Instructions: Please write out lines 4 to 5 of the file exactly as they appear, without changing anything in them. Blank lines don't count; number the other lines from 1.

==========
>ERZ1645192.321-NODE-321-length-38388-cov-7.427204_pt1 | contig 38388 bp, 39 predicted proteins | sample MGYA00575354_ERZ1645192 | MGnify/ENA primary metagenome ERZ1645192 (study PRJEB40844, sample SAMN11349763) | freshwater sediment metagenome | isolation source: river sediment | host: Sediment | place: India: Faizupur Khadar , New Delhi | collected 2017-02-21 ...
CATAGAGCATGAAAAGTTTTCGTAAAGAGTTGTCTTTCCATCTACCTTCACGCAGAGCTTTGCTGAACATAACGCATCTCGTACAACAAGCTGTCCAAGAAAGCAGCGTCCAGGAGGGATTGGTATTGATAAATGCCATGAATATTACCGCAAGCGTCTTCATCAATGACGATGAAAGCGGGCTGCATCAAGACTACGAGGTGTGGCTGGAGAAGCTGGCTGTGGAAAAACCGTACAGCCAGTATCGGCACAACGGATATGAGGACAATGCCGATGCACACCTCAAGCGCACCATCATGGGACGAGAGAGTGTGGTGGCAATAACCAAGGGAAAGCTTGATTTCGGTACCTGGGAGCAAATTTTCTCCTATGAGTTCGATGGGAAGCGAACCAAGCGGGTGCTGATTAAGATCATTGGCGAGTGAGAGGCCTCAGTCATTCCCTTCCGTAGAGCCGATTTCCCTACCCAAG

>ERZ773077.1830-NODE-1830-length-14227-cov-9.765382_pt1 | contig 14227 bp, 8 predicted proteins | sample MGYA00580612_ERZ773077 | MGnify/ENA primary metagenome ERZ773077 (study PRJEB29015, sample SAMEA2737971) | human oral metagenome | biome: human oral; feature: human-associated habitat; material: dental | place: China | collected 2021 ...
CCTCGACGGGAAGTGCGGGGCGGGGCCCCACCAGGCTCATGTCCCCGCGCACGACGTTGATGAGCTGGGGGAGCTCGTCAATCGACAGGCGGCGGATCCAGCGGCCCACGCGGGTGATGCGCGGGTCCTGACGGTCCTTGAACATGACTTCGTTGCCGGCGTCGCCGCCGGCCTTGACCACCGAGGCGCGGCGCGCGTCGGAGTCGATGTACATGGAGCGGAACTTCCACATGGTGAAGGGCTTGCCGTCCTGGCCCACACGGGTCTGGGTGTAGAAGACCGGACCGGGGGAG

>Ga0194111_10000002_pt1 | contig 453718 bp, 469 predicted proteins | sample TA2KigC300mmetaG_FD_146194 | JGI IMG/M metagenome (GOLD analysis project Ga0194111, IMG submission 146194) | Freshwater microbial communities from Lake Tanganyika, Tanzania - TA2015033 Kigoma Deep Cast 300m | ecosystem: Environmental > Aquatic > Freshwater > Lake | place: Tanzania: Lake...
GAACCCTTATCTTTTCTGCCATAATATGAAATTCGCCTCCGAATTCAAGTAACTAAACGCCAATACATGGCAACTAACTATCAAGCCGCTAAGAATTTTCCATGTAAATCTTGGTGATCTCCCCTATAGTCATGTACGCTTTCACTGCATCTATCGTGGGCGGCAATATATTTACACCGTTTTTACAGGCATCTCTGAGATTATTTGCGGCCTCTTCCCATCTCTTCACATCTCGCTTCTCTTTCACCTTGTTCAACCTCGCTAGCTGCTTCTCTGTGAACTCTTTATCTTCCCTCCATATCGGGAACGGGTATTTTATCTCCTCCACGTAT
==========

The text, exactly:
CCTCGACGGGAAGTGCGGGGCGGGGCCCCACCAGGCTCATGTCCCCGCGCACGACGTTGATGAGCTGGGGGAGCTCGTCAATCGACAGGCGGCGGATCCAGCGGCCCACGCGGGTGATGCGCGGGTCCTGACGGTCCTTGAACATGACTTCGTTGCCGGCGTCGCCGCCGGCCTTGACCACCGAGGCGCGGCGCGCGTCGGAGTCGATGTACATGGAGCGGAACTTCCACATGGTGAAGGGCTTGCCGTCCTGGCCCACACGGGTCTGGGTGTAGAAGACCGGACCGGGGGAG

>Ga0194111_10000002_pt1 | contig 453718 bp, 469 predicted proteins | sample TA2KigC300mmetaG_FD_146194 | JGI IMG/M metagenome (GOLD analysis project Ga0194111, IMG submission 146194) | Freshwater microbial communities from Lake Tanganyika, Tanzania - TA2015033 Kigoma Deep Cast 300m | ecosystem: Environmental > Aquatic > Freshwater > Lake | place: Tanzania: Lake...